The wind register sometimes went up to over 30 kn and the boat was surfing along with top speeds exceeding 17 knots. After five days we finally saw the familiar silhouette of Gran Canaria and after passing through the large commercial harbour we parked up in the marina at the immigration pontoon. The long trip from Finland was over and it felt fantastic to wake up in the morning to a bright sunshine and a warm gentle breeze.
Finally we were at our main event sailing around the Atlantic, the ARC or the Atlantic Rally for Cruisers 2021. The chaotic pre start time was still somehow productive and the boat got provisioned etc. The matter of concern was the weather which didn’t want to play ball at all. We were looking at head winds, massive repetitive patches of calms or, alternatively, go for the northern route and end up In gale force winds.
We decided to head down south, go as close to the African Coast, and try to find some wind that would, at some point, take us west. The idea of not having much wind for the first 800 miles made us take extra fuel, water and provisions to last. We were preparing for the worst.
The first days confirmed our fears and at day three the boat was banging sails in complete dead calm, most of the crew decided to jump over board for a swim. This is a statistic marvel, the weather pattern for this period of time show the chance of no wind as a percent or two.
We carefully pushed further south, and at some point, between a calm south of the Verdes and north of us, we saw a possible wind tunnel develop. It was a long, thin patch of wind, not more than 50 miles wide, stretching straight west. We jumped on the opportunity and did a two day reach averaging around 8 knots when most of the other boats were motoring or standing still.
Our position in the race jumped from 9th to 3rd before corrected time and we knew we were in a good position.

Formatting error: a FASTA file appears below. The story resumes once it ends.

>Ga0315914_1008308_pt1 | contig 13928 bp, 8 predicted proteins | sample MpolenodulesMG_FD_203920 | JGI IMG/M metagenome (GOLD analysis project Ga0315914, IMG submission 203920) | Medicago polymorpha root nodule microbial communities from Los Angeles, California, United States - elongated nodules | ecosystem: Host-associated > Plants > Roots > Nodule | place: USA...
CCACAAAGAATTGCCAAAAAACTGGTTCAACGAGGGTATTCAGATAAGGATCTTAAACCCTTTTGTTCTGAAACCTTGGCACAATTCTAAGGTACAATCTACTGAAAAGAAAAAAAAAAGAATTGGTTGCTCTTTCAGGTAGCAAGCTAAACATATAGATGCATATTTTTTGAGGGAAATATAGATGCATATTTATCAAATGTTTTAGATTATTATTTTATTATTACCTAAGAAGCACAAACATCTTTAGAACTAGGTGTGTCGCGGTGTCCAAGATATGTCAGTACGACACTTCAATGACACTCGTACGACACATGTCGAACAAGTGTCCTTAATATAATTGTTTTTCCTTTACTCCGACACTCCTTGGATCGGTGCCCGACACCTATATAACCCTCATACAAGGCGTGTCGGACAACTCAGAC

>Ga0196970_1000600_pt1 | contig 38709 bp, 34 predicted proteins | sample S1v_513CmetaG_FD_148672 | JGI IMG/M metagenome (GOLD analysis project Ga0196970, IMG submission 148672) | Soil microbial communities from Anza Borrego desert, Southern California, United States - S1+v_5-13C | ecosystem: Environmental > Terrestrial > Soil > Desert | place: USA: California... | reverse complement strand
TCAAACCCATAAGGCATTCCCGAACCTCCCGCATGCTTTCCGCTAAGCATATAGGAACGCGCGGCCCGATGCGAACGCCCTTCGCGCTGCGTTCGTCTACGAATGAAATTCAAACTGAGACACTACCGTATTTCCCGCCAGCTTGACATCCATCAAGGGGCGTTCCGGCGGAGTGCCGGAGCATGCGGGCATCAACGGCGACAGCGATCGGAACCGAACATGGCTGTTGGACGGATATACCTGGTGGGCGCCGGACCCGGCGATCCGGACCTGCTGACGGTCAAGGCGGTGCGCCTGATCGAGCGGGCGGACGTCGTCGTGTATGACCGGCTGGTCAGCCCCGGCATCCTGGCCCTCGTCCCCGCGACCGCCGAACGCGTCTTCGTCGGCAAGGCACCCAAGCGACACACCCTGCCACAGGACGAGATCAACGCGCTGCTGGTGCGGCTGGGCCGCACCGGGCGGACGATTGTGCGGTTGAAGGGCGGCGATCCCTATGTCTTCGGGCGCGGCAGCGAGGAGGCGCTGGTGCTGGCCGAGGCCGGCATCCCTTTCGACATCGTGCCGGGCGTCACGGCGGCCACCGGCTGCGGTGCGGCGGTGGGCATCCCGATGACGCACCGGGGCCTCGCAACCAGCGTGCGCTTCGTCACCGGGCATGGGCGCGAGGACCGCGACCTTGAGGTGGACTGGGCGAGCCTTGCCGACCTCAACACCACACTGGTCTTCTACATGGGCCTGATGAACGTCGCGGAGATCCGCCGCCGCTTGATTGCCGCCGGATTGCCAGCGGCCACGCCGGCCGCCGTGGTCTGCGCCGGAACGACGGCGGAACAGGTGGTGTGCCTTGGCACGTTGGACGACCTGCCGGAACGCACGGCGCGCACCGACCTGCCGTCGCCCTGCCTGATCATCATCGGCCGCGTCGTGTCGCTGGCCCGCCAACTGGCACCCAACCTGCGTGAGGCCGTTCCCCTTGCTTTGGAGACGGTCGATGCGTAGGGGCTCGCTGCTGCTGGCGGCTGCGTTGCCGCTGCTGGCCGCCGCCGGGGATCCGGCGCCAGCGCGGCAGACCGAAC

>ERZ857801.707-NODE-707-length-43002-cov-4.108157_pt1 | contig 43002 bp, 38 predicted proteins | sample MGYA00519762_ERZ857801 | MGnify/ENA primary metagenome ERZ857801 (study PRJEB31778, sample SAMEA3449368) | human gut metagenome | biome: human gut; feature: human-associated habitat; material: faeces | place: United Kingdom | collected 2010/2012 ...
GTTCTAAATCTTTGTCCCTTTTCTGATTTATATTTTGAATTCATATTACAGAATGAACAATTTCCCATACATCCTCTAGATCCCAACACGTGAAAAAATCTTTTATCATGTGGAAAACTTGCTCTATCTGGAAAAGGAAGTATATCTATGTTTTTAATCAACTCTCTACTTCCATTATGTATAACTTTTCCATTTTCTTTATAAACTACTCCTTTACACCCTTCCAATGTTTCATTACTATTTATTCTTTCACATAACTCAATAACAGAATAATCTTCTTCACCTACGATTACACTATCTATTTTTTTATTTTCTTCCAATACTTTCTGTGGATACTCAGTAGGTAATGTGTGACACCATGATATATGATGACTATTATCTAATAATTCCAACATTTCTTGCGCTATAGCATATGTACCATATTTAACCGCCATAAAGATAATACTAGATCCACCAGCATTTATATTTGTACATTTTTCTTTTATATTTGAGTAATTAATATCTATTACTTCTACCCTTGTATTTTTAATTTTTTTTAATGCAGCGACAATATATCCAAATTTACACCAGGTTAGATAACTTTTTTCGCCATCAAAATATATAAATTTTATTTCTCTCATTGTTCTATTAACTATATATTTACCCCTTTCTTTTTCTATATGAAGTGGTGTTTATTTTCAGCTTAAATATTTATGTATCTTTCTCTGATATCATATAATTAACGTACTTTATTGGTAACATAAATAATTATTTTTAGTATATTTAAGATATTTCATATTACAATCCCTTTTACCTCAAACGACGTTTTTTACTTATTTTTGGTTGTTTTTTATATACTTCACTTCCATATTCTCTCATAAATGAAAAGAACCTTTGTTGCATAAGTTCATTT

When the trades eventually came back we knew we had a good chance to control the events for the rest of the race .. that is unless something would happen. Unfortunately it did.
After carefully pressing on with spinnaker and white sails in turns we suddenly lost our lower shroud. It came banging down in the middle of the night. Luckily no-one got hurt. After assessing the situation we rigged supporting dyneema and blocks, reinforced the mast through hull and flew only foresails. The strange advantage with flying only foresails was that we could rig a massive sun tent over the boat, improving our living conditions massively.
The rest of the trip was more or less playing around with foresails. Still, the boat kept a good pace with us doing up to 180 mile 24hr runs occasionally. As we got passed by several boats along the rest of the leg, we had no idea how we did in the race.
A few days after finishing we heard the news about us stealing the second place in class C. It was quite a surprise and the podium place was celebrated in a proper manner.
The festivities lasted long, meeting old and making new friends. After a couple days of broaching around we finally shaped up and started to put things right on the boat. A week later we had a new shroud replacing the old one to a horrendous price, still, and thanks to Ian Cowan at Island Water World, in time for us to go sailing on our Christmas holiday!
Now it’s time for some cruising in the Caribbean. We have a few trips going down to the Grenadines, a bit of racing in Antigua and then the crossing home. Not a bad setup and a nice start to 2022!